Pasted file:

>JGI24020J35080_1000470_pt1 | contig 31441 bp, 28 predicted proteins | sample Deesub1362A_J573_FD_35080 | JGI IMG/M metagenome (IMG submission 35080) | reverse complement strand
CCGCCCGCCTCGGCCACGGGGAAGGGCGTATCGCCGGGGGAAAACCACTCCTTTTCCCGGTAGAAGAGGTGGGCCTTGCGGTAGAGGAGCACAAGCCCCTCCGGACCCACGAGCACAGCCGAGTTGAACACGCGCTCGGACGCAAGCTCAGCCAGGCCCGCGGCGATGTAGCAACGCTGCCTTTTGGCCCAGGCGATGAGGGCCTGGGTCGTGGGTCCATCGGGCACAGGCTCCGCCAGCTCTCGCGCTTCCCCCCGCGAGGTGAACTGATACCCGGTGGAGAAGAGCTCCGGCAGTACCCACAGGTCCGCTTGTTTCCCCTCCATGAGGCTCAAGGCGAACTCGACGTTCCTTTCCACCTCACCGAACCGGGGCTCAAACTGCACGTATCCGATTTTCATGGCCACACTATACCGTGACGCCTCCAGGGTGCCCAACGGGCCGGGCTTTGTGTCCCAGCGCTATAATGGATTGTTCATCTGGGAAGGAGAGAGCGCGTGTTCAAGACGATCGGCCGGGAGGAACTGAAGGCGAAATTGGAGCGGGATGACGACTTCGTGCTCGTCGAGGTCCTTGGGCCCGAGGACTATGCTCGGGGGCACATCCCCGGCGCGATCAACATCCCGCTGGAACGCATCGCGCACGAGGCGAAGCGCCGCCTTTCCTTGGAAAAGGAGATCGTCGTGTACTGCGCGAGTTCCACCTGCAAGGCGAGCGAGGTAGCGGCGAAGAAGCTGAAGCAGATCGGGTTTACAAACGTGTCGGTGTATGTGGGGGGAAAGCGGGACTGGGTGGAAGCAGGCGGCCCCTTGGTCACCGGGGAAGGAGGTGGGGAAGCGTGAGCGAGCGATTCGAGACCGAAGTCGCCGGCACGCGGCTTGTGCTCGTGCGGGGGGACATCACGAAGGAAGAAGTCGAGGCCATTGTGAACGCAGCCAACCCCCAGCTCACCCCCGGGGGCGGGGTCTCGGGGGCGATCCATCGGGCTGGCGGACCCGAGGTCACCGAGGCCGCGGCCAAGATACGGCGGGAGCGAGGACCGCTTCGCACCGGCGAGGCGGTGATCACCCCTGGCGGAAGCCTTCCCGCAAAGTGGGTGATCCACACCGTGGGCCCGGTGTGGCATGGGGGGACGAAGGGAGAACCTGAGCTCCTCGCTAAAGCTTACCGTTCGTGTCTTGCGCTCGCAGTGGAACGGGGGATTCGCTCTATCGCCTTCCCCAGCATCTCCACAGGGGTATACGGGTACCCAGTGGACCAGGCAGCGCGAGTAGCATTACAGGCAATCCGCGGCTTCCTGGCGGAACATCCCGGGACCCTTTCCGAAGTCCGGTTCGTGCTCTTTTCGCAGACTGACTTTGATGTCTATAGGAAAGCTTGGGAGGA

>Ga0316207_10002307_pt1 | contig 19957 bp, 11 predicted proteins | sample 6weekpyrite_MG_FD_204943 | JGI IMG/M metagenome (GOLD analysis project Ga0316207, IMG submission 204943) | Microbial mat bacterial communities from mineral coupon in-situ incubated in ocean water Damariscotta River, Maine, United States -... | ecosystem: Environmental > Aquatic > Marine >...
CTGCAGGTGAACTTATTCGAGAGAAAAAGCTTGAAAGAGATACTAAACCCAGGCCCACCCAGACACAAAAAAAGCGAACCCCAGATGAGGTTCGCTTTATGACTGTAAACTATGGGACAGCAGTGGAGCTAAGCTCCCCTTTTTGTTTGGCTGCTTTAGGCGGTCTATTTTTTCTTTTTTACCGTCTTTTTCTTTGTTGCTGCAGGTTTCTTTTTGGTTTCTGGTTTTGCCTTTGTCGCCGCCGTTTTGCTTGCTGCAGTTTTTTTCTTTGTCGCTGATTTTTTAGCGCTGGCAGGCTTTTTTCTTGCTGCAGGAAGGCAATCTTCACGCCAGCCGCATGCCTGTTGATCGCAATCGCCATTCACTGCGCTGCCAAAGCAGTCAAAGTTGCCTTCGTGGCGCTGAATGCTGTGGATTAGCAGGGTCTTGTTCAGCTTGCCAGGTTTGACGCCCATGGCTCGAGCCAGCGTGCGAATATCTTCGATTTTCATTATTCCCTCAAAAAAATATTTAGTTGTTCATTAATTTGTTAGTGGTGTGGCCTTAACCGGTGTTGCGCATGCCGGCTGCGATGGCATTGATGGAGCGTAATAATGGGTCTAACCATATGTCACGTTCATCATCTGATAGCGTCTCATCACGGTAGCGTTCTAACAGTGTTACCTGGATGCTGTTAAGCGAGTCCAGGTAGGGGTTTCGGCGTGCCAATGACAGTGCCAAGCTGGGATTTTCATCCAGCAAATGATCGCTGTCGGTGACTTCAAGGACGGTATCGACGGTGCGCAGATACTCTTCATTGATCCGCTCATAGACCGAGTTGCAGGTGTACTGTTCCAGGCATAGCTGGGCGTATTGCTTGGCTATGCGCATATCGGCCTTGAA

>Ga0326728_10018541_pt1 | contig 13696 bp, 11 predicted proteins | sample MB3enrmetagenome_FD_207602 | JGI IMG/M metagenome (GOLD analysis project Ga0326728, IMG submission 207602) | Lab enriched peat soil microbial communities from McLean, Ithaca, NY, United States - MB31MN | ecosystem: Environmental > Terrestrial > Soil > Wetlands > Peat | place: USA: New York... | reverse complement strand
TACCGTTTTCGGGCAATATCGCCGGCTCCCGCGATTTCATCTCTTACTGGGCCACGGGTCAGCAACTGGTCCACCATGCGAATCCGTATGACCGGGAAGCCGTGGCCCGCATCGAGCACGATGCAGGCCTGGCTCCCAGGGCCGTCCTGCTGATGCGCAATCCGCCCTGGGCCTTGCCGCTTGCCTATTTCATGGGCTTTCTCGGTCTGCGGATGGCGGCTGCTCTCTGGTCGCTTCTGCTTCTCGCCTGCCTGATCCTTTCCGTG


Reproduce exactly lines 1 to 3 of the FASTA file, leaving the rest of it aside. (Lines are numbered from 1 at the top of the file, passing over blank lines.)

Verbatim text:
>JGI24020J35080_1000470_pt1 | contig 31441 bp, 28 predicted proteins | sample Deesub1362A_J573_FD_35080 | JGI IMG/M metagenome (IMG submission 35080) | reverse complement strand
CCGCCCGCCTCGGCCACGGGGAAGGGCGTATCGCCGGGGGAAAACCACTCCTTTTCCCGGTAGAAGAGGTGGGCCTTGCGGTAGAGGAGCACAAGCCCCTCCGGACCCACGAGCACAGCCGAGTTGAACACGCGCTCGGACGCAAGCTCAGCCAGGCCCGCGGCGATGTAGCAACGCTGCCTTTTGGCCCAGGCGATGAGGGCCTGGGTCGTGGGTCCATCGGGCACAGGCTCCGCCAGCTCTCGCGCTTCCCCCCGCGAGGTGAACTGATACCCGGTGGAGAAGAGCTCCGGCAGTACCCACAGGTCCGCTTGTTTCCCCTCCATGAGGCTCAAGGCGAACTCGACGTTCCTTTCCACCTCACCGAACCGGGGCTCAAACTGCACGTATCCGATTTTCATGGCCACACTATACCGTGACGCCTCCAGGGTGCCCAACGGGCCGGGCTTTGTGTCCCAGCGCTATAATGGATTGTTCATCTGGGAAGGAGAGAGCGCGTGTTCAAGACGATCGGCCGGGAGGAACTGAAGGCGAAATTGGAGCGGGATGACGACTTCGTGCTCGTCGAGGTCCTTGGGCCCGAGGACTATGCTCGGGGGCACATCCCCGGCGCGATCAACATCCCGCTGGAACGCATCGCGCACGAGGCGAAGCGCCGCCTTTCCTTGGAAAAGGAGATCGTCGTGTACTGCGCGAGTTCCACCTGCAAGGCGAGCGAGGTAGCGGCGAAGAAGCTGAAGCAGATCGGGTTTACAAACGTGTCGGTGTATGTGGGGGGAAAGCGGGACTGGGTGGAAGCAGGCGGCCCCTTGGTCACCGGGGAAGGAGGTGGGGAAGCGTGAGCGAGCGATTCGAGACCGAAGTCGCCGGCACGCGGCTTGTGCTCGTGCGGGGGGACATCACGAAGGAAGAAGTCGAGGCCATTGTGAACGCAGCCAACCCCCAGCTCACCCCCGGGGGCGGGGTCTCGGGGGCGATCCATCGGGCTGGCGGACCCGAGGTCACCGAGGCCGCGGCCAAGATACGGCGGGAGCGAGGACCGCTTCGCACCGGCGAGGCGGTGATCACCCCTGGCGGAAGCCTTCCCGCAAAGTGGGTGATCCACACCGTGGGCCCGGTGTGGCATGGGGGGACGAAGGGAGAACCTGAGCTCCTCGCTAAAGCTTACCGTTCGTGTCTTGCGCTCGCAGTGGAACGGGGGATTCGCTCTATCGCCTTCCCCAGCATCTCCACAGGGGTATACGGGTACCCAGTGGACCAGGCAGCGCGAGTAGCATTACAGGCAATCCGCGGCTTCCTGGCGGAACATCCCGGGACCCTTTCCGAAGTCCGGTTCGTGCTCTTTTCGCAGACTGACTTTGATGTCTATAGGAAAGCTTGGGAGGA

>Ga0316207_10002307_pt1 | contig 19957 bp, 11 predicted proteins | sample 6weekpyrite_MG_FD_204943 | JGI IMG/M metagenome (GOLD analysis project Ga0316207, IMG submission 204943) | Microbial mat bacterial communities from mineral coupon in-situ incubated in ocean water Damariscotta River, Maine, United States -... | ecosystem: Environmental > Aquatic > Marine >...